March 21, 2014
Ask me where my favorite spot to explore urban nature is in Los Angeles, and I'll almost always say the river. This is particularly true during, and after, our seasonal rain storms. We're used to extreme heat episodes, wildlfires, and the odd earthquake* or two. But, by and large, us Angelenos are unaffected and unimpressed by the elements. Going down to the river after a good rain, you get a rare chance to see, hear, and feel the raw power of nature.
*Anyone else wake up abruptly last Monday morning after the 4.4 trembler, wondering how much water you could salvage from your toilet's holding tank?
River patrol after the El Nino rains in January 2010
During our most recent rain storms (February 28-March 2) I, along with a number of other people, ventured down to the river to watch all that water flowing through the concrete channel.
View of the river and the Fletcher avenue bridge March 1, 2014
Unfortunately, the above pictures just don't do it justice. They don't let you feel the power of that much water flowing past you. Maybe this photo collage, created by Damian Robledo, can do a better job?
Damian works right next to the river in Elysian Valley (aka Frogtown), and was able to duck outside his office at RAC Design Build, to document the dramatic change.
As you can see, the river filled the channel almost to the very top. Which, according to The River Project, means a flow rate of about "183,000 cubic feet of water per second," or in terms easier to understand that's, "40 million garden hoses going full blast," or, "14 times the flow of New York's Hudson River!" Whoa, that is one heck of a lot of water flowing through the heart of Los Angeles and on out to the Pacific Ocean. While watching this spectacle, I couldn't help but wonder about the animals that live in the river. What happens to them when 14 Hudson rivers are forced between the river's banks?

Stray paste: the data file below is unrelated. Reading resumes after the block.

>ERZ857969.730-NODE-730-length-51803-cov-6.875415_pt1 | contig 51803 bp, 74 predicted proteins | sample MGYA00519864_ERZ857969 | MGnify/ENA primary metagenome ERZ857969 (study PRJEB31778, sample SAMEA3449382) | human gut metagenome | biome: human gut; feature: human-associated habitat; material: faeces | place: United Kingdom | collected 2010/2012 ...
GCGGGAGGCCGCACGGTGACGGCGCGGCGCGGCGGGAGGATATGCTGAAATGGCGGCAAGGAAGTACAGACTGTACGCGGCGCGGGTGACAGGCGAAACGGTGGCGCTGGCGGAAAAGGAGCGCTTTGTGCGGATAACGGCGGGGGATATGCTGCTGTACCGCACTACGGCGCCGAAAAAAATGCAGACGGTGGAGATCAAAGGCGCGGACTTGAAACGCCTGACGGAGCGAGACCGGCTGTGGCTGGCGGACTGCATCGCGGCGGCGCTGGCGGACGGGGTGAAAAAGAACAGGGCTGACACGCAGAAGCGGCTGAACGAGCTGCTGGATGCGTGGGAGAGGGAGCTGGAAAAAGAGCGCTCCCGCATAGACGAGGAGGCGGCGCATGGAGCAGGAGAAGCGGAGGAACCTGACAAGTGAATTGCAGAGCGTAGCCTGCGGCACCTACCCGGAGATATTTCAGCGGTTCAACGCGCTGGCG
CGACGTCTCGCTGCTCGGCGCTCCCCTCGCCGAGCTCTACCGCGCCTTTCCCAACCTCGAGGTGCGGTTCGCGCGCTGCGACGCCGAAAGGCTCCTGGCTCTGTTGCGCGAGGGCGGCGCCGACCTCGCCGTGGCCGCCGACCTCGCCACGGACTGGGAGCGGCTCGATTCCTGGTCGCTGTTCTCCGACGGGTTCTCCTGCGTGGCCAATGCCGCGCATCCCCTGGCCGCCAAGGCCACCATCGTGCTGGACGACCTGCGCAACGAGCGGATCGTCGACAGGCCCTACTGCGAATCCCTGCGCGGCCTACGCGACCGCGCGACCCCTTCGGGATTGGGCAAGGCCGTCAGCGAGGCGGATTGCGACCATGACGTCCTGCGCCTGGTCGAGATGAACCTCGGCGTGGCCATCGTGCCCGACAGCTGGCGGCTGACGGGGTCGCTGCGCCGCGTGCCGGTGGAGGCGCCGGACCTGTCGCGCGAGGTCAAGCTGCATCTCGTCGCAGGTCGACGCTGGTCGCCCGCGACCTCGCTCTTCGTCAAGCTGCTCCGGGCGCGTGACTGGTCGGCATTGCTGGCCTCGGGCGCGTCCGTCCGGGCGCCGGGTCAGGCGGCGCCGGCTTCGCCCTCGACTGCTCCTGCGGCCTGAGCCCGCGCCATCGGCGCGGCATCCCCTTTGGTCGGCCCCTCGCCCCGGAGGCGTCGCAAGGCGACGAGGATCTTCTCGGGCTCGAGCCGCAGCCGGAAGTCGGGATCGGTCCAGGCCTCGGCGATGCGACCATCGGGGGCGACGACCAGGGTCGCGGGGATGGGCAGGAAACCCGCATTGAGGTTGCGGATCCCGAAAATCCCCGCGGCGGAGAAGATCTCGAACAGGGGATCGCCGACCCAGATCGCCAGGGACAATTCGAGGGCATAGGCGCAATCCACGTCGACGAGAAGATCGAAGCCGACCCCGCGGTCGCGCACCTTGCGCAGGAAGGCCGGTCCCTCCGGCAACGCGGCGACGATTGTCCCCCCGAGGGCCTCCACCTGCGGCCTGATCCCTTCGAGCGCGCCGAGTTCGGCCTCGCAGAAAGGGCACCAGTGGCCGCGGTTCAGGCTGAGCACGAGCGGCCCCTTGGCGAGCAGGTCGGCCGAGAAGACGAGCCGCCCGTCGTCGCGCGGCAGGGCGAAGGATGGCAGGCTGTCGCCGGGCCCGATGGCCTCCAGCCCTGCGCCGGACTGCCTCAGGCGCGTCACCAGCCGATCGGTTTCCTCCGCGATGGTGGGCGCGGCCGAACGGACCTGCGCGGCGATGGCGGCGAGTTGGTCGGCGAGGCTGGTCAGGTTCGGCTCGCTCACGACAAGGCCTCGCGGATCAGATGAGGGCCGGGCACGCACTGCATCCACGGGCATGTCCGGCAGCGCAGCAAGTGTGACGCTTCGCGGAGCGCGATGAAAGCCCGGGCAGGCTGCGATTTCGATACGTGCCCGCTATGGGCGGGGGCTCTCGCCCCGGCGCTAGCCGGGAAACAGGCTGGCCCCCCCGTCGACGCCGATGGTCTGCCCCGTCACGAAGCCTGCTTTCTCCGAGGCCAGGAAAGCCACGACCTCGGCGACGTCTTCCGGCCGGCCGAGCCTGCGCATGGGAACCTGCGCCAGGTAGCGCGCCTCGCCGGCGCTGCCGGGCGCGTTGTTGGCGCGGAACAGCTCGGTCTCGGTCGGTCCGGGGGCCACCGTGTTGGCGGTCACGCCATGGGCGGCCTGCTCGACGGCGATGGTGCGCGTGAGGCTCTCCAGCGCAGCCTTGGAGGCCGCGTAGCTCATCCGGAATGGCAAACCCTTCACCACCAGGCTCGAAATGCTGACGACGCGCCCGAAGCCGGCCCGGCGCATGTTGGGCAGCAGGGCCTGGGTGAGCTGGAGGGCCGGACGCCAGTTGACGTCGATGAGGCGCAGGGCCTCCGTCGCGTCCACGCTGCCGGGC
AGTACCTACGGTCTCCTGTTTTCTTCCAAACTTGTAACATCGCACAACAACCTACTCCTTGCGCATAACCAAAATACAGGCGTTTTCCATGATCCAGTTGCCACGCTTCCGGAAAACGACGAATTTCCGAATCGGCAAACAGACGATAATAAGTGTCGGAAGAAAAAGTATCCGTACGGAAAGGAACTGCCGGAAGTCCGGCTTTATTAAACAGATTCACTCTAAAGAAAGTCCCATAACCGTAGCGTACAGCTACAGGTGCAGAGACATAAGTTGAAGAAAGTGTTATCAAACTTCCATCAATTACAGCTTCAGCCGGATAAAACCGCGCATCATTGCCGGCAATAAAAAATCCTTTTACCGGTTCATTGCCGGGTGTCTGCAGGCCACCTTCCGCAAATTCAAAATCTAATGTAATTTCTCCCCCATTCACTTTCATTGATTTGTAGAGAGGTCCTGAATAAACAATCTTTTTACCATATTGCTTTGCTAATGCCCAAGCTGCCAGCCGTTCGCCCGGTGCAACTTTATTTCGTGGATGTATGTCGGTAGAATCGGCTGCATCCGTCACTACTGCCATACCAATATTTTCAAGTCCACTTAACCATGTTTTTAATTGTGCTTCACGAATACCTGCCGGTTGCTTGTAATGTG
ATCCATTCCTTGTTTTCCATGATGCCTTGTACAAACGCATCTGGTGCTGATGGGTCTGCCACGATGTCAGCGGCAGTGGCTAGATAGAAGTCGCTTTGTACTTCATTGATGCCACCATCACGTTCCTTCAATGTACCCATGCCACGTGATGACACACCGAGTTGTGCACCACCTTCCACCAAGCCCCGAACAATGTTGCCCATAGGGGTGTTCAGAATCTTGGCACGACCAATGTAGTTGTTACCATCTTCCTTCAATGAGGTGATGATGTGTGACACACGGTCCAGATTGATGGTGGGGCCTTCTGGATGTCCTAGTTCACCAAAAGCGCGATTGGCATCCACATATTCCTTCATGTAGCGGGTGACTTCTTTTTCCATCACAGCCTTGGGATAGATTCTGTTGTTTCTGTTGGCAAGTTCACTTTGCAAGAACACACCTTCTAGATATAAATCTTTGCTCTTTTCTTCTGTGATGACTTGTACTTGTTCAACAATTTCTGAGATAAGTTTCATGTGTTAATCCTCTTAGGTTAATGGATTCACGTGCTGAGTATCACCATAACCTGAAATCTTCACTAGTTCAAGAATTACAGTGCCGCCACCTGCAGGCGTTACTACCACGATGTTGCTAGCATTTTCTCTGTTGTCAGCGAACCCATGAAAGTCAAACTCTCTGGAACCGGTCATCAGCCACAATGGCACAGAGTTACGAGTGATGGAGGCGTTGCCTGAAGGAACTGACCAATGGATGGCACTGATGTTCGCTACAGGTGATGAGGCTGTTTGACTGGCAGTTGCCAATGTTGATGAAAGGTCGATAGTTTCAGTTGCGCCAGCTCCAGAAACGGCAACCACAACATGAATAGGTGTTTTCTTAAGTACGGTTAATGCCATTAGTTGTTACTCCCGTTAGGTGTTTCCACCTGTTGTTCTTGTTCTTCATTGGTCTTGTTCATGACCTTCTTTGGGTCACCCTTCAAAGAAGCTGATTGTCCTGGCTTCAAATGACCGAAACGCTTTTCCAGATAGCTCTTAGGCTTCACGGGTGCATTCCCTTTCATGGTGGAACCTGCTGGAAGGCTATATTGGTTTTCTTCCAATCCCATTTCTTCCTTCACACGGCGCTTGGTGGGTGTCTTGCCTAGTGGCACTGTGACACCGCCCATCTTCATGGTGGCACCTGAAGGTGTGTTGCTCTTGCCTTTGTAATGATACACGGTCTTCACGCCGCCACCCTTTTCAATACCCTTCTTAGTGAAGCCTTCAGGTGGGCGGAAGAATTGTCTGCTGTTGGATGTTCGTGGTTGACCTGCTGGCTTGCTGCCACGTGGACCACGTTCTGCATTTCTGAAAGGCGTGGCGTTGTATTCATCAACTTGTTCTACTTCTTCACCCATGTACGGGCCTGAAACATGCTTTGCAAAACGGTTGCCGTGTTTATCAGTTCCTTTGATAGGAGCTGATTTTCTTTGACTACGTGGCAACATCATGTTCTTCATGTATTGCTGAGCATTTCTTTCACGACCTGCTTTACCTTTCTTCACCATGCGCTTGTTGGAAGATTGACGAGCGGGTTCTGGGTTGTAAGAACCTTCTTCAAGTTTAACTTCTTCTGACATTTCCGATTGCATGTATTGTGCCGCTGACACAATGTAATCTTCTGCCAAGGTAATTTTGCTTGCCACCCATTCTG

Obviously, some creatures, like the white egret pictured above (long-necked bird hanging out in the middle of the frame), can just fly out of the river and hole up until the storm is over. Other fauna native to California, have evolved different strategies to deal with our sudden influxes of water. According to Dr. Greg Pauly, our curator of Herpetology, amphibians are much better than we are at sensing changes in barometric pressure. When they sense cues that a storm is coming (i.e. a drop in barometric pressure), frogs and toads will hop out of the watercourse and find a place to shelter, like under a nice big bush, or down an abandoned ground squirrel burrow. Some amphibians even thrive after massive disturbances like winter floods. Greg told me that after the Mount Saint Helens eruption, Western Toad, Bufo boreas, populations exploded.
But, what about the water-bound creatures, do they fare as well? In the case of this introduced carp species, Cyprinus carpio, not so well:
I found this fish while exploring the river on March 2nd, during an ethnobotany tour put on by River Wild. Although, we were focusing on urban foraging of edible plants, none of us could help taking time to marvel at this massive fish. As you can see, it was was lying there dead, with much of its insides spilling out, including the roe (all those orange bits are fish eggs)! Apparently, carp roe are sold as a caviar substitute, but I just wasn't willing to try them early on a Sunday morning. Yes, a part of me worried that they could be contaminated with toxins present in stormwater*, but mostly it was because I grew up vegetarian in England and accidentally ate taramasalata at a friend's birthday party. Incidentally, taramasalata, is a Greek or Turkish dip made from vinegar, olive oil, lemon juice, and taramas (aka preserved roe). As you can imagine, this has permanently affected my taste for carp caviar!
*In 2008 FoLAR (Friends of the L.A. River) commissioned a fish study to determine species presence and toxicity levels. They sent five L.A. river carp to a lab to be tested for mercury and polychlorinated biphenyls (PCBs) levels. All the fish tissue tested came back with mercury and PCB levels below those designated by the Office of Environmental Health Hazard Assessment's for fish contaminants.
But, how did this impressive creature die, and how did it end up in a dry side channel of the river? I think, one of two things happened. Either, the carp was battered around and killed by debris during the flood, and was then deposited in the side channel as the water receded. Or maybe, the water receded so quickly that the fish was stranded and then, unfortunately suffocated. Either way, post-mortem, it seems that another animal came along to have a snack, apparently wild creatures are into carp caviar too! Then, for some reason (maybe we disturbed them), the epicurious scavenger fled the scene of the crime and left this mighty fish to decompose on the river bank.
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